They came. They saw, and they conquered – the good people at Victorious Festival have smashed it for another year. The UK’s biggest metropolitan festival which is now in its eight year is situated on the South Coast, in the picturesque seaside location of Southsea overlooking the Solent. In fact, one of the stages – the Castle stage is adjacent to Southsea Castle – a stunning historical landmark belonging to Henry VIII, built in 1544.
Kicking off Victorious 2018 were The Lightening Seeds who really got the party started with a set of the most well-known hits. Despite the heavens opening halfway through, the crowds were not put off by the weather and continued to dance (albeit in the rain)
Indie Rockers Dutch Criminal Record were playing the Beats & Swing stage to a packed-out crowd. The band who are from nearby Chichester played songs from their newly-released EP Waiting on the Weekend to a delighted crowd.
Back at the Common Stage, Shed Seven played a selection of the hits – the band along with fellow Friday night artists The Lightening Seeds played the very first Victorious Festival eight years ago.
Following Shed Seven’s zealous performance was The Kaiser Chiefs who enchanted and entertained the crowds with their energetic and exuberant set playing a selection of songs including ‘Every day I love you less and less’ ‘Ruby’ and ‘Modern Way’. Ricky Wilson and his band had the crowd in the palm of their hands – singing, dancing and jumping up and down throughout the set.
Closing Friday’s line up at Victorious was The Libertines – fronted by Pete Doherty and Carl Barat, the band played a selection of songs including ‘Can’t Stand Me Now’ and ‘Don’t Look Back Into The Sun’ to the Victorious festival goers who couldn’t get enough of the bands performance.
Day 2 saw sunshine, and performances from the likes of the Happy Mondays, Gabrielle Aplin, Coasts and The Pigeon Detectives in the afternoon and early evening. There were also performances from nineties band Sleeper with singer (and author) Louise enchanting the crowds with not only songs from their back catalogue but also a couple of surprising additions including Blondie’s Atomic.
Singer-songwriter and previously frontman of Supergrass, Gaz Coombes was a great addition to the line-up. The crowd went wild when he sang the bands ‘touring’ song ‘Moving which explains the tedium of touring as a band.
Also playing was Billy Bragg and The Cribs who were full of energy and played a lively set which included festival favourite ‘Men’s Needs’. Over on the Castle Stage were Art Rockers Everything Everything who played a great set to the Victorious festival goers.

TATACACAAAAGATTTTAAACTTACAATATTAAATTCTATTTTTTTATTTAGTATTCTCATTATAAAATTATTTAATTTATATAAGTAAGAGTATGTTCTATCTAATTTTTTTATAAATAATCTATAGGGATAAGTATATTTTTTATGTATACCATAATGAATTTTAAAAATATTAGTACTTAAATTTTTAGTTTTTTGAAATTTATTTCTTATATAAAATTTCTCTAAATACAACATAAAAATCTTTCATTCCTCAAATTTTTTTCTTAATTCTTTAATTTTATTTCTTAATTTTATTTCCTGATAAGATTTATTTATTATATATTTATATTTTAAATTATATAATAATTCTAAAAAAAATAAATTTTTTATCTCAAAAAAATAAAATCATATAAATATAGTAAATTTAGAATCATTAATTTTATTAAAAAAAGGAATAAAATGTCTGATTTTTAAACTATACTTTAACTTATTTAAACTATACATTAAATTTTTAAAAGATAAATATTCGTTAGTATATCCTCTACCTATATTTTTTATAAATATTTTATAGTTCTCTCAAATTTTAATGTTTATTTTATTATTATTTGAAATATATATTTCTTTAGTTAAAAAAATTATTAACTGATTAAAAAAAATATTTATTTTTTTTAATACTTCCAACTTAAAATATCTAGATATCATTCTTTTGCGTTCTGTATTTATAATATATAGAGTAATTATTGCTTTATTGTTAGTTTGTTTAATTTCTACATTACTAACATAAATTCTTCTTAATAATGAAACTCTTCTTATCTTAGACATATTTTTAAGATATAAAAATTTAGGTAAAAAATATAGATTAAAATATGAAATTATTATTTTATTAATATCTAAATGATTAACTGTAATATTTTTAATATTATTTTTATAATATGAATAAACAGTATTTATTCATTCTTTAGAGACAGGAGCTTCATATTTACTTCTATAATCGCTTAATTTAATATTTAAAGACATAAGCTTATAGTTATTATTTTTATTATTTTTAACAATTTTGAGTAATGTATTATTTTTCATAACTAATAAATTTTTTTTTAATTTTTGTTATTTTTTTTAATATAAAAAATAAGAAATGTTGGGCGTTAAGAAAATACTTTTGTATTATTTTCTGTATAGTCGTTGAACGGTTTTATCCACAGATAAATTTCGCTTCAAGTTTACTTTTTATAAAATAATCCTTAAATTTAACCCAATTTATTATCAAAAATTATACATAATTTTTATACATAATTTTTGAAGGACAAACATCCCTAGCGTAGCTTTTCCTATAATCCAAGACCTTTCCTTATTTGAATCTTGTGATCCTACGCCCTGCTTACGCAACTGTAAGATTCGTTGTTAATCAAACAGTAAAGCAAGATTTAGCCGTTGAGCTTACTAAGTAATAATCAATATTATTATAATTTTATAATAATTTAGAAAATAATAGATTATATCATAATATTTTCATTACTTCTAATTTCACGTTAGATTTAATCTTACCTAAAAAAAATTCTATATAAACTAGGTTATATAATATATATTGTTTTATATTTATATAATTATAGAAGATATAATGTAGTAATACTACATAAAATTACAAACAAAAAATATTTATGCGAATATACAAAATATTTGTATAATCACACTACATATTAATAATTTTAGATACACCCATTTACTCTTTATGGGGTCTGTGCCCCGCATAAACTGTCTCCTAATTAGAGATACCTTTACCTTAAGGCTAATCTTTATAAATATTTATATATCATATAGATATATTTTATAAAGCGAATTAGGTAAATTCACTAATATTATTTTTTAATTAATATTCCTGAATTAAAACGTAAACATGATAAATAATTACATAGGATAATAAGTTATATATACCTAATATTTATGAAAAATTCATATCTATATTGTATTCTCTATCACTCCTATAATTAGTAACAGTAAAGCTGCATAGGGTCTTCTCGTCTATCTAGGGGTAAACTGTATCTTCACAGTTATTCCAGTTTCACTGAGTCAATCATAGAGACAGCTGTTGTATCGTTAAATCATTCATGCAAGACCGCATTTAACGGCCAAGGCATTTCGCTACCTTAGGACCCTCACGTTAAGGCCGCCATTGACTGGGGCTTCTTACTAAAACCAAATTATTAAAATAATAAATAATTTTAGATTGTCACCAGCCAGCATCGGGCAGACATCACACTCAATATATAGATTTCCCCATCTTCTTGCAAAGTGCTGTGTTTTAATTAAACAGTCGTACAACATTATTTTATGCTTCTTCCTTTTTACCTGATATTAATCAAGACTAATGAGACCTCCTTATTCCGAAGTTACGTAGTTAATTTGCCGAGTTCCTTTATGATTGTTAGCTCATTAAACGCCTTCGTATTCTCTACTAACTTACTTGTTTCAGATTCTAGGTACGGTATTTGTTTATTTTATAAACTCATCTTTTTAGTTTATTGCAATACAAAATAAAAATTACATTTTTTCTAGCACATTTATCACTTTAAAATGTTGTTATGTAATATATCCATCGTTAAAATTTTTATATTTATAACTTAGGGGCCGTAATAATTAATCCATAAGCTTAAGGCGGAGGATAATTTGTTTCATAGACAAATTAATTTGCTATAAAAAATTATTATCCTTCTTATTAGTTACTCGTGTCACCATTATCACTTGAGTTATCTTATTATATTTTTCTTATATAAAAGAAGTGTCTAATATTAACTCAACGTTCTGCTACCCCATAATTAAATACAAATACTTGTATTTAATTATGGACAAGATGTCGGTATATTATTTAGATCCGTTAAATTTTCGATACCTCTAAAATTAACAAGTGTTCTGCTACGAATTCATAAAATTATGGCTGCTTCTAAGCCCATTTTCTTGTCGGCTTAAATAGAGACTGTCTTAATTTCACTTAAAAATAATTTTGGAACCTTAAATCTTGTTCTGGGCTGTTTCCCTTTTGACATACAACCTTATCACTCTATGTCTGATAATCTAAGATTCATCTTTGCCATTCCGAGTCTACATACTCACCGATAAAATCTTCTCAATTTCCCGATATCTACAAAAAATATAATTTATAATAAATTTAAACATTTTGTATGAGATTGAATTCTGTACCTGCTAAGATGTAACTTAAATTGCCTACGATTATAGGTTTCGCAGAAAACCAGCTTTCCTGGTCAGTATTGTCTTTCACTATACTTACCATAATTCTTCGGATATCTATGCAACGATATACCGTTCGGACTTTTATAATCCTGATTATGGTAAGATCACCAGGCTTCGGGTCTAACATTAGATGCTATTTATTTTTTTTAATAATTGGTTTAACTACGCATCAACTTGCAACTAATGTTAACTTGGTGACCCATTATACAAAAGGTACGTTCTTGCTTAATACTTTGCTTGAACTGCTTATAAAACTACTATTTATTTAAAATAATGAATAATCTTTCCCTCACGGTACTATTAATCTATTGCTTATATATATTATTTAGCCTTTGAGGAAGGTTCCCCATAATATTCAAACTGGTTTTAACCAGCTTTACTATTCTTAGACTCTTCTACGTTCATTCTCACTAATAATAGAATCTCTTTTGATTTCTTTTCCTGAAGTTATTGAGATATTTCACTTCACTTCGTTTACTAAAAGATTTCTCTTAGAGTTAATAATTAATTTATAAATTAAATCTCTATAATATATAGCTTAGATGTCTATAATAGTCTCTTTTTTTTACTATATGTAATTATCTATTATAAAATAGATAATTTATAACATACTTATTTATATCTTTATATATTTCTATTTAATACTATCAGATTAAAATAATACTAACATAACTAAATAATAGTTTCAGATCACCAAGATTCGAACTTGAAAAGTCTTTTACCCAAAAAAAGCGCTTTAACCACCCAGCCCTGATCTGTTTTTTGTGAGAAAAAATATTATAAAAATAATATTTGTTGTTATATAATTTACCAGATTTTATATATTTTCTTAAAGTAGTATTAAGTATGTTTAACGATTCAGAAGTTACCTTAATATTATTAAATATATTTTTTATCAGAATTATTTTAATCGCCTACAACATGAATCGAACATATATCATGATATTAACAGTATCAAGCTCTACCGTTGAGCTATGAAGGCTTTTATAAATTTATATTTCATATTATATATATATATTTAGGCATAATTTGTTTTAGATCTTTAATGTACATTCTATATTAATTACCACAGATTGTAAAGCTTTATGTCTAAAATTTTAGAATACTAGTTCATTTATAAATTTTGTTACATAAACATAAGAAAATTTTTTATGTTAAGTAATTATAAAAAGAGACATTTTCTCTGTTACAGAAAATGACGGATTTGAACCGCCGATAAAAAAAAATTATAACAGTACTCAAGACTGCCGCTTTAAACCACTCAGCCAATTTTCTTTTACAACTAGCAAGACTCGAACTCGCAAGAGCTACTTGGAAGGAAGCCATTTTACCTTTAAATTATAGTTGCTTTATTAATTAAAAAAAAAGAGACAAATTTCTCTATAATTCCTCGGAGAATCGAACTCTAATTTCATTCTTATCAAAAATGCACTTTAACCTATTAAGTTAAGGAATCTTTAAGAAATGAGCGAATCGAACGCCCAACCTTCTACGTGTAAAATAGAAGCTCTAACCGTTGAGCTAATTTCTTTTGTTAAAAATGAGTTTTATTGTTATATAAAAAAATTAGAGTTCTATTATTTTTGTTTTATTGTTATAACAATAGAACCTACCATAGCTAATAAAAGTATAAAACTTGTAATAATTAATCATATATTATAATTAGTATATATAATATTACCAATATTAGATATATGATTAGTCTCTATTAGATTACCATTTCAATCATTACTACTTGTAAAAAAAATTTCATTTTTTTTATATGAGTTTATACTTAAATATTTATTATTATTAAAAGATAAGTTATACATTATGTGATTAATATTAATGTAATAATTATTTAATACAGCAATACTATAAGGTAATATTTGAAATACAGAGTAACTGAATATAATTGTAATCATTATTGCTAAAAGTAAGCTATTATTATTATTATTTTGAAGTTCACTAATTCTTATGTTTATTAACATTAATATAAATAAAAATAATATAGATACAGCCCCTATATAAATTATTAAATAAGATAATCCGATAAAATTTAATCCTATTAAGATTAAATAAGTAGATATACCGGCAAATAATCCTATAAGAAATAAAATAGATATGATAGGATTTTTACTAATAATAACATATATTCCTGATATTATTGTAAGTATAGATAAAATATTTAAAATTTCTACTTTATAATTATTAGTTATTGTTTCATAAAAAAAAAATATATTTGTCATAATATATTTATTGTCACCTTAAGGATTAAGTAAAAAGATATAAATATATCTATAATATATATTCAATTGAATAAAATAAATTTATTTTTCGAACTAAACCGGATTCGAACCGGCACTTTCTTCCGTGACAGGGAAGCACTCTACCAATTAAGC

Back on the main Common Stage, excitement was building for two incredible acts – Brian Wilson and Paul Weller. Both legendary artists in their own rights, first up was Brian Wilson who had the crowd in the palm of his hand. He performed many of The Beach Boys hits that means so much to people including: ‘Wouldn’t it be Nice’ ‘Good Vibrations’ ‘Surfin’ USA’ and ‘God Only Knows’. The set can only be described as magical and the crowd were thoroughly entertained by the former Beach Boys star.
Festival goers were torn between the two headline acts – the fabulous Paloma Faith and Paul Weller. As a huge Paul Weller fan, I had to opt for the Modfather who played an array of hits including ‘My Ever Changing Moods’, ‘Sunflower’, ‘Broken Stones’ and a couple of classics from The Jam and The Style Council including ‘That’s Entertainment’ and ‘Shout to the Top’.
From all accounts, Paloma Faith was amazing and she played songs from her latest album which included ‘Crybaby’, ‘The Architect’ and ‘Tonight’s Not The Only Night’. That is probably the only frustrating thing about festivals – nine times out of ten there will be a scheduling clash and you can’t see all of the amazing artists that you want to see. Having seen her live before, I know that she will have put on an inspiring and fun performance.
On the last day of the Victorious Festival; that quintessential rainy British seaside weather showed up in full force with strong winds and gales doing their worst to deter the last day of coastal merry-making — but it was definitely no match for the crowd’s unflinching determination to have a good time.
Amidst the gray skies and billowing winds festival goers were still as energetic as can be, jumping into muddy puddles and kicking along with the great acts on the last day of the Festival. On the common stage Nottingham based electronic punk music duo, Sleaford Mods got the crowd splashing about, and singing along to ‘Just Like We do’. Friendly Fires came on and rekindled the flame of this reviewer’s post-university youth with some of their greatest hits, which include Skeleton Boy, Jump in the Pool, and Paris. ( of course) And watching Ed Macfarlane vigorously swish his hips about in a pair of white denim jeans, was definitely worth the muddy trip out to the seaside. Finally, Victorious Festival ends with a literal bang — with The Prodigy taking over the Common Stage right as the sun went down. Which was perfect timing considering their set’s accompanying light-show was appropriately hardcore too. And as the flashing lights and head banging crowds frantically jumped along to the band’s mega-hits like ‘Fire Starter’ and ‘Smack my B**** up!’ — All we were thinking was how couldn’t wait to muddy up again for next year’s line-up at Victorious Festival.
Words by Emma Harrison and Hannah Tan-Gillies
Photo Credit: Tom Langford (Paloma Faith – Becca Egerstrom)